> equal duration follows. This is followed by a day of equal duration and so
> on. Brahma creates the universe afresh at the beginning of every day and
> the universe gets dissolved at the end of his day. 360 such days (and
> nights) of Brahma give rise to one year and 100 such years is his life
> span. What happens next? The present Brahma is replaced by a new one and
> the process continues. So we see that due to the cyclic nature of Time, as
> opposed to a linear nature, there is no point at which the process begins
> or ends! When is the Universe created? It is created at the beginning of
> every day of Brahma. When does it end? At the end of Brahma's day. We can
> say the Universe is created an infinite number of times and destroyed an
> infinite number of times. Or, we can also say the Universe is anAdi and
> ananta. However, from VedAnta, we know that one needs to realize that this
> seemingly anAdi and ananta Universe is mAyA.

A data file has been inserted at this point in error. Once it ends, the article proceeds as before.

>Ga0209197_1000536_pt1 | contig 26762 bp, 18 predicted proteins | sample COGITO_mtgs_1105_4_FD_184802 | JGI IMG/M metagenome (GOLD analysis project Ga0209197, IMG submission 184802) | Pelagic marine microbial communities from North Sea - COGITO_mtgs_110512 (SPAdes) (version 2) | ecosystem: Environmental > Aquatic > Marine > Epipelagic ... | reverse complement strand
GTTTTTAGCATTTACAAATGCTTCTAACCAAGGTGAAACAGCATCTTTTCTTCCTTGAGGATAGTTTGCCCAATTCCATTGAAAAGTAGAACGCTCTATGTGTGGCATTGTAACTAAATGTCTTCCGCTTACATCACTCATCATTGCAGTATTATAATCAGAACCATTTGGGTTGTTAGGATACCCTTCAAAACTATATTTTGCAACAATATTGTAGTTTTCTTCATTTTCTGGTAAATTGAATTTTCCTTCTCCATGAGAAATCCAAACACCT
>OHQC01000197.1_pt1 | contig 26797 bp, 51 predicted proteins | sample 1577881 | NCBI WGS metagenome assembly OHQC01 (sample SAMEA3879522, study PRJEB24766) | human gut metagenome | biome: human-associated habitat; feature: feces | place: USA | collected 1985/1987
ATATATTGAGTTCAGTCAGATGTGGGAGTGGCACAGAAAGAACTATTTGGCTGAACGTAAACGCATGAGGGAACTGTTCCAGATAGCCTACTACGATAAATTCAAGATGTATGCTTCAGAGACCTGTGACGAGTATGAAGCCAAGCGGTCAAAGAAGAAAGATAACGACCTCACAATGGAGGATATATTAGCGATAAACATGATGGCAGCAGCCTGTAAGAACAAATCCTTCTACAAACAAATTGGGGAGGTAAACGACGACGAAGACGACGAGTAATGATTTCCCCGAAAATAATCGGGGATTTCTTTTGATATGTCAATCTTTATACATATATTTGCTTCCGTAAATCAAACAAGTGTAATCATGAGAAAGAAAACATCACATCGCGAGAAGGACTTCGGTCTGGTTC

> Some of the above points are so commonly known that they find a place in
> the daily pUjA sankalpa. It is said that 50 years of the present Brahma's
> life span have elapsed and it is the first day of his 51st year.  For
> example, we say, "dvitIya parardhe" to indicate that it is the second half
> of Brahma's life, "shveta varAha kalpe", to indicate the name of the
> present kalpa. Further, we say, "vaivasvata manvantare", to indicate that
> six manvantaras, beginning with that of svAyaMbhuva, have passed and we are
> now in the seventh manvantara, vaivasvata, "ashTAvimshatitame kaliyuge" to
> mean that we are in the 28th mahAyuga, and in the kaliyuga of that 28th
> mahAyuga. This is followed by more specific information such as samvatsara
> (year), uttarAyaNe (or dakShiNAyane) to indicate that the sun is in his
> Northern (Southern) course, the R^itu (season), mAsa (month), pakSha
> (bright or dark fortnight), tithi (lunar day), vAsara (weekday), nakshatra,
> Yoga, karaNa, and other information, including the specification of the
> place.
> Where does this fit into Cosmology? There is an interesting theory called
> the Pulsating Universe or Oscillating Universe theory that corresponds to
> the Hindu concept as outlined above. According to this theory, as opposed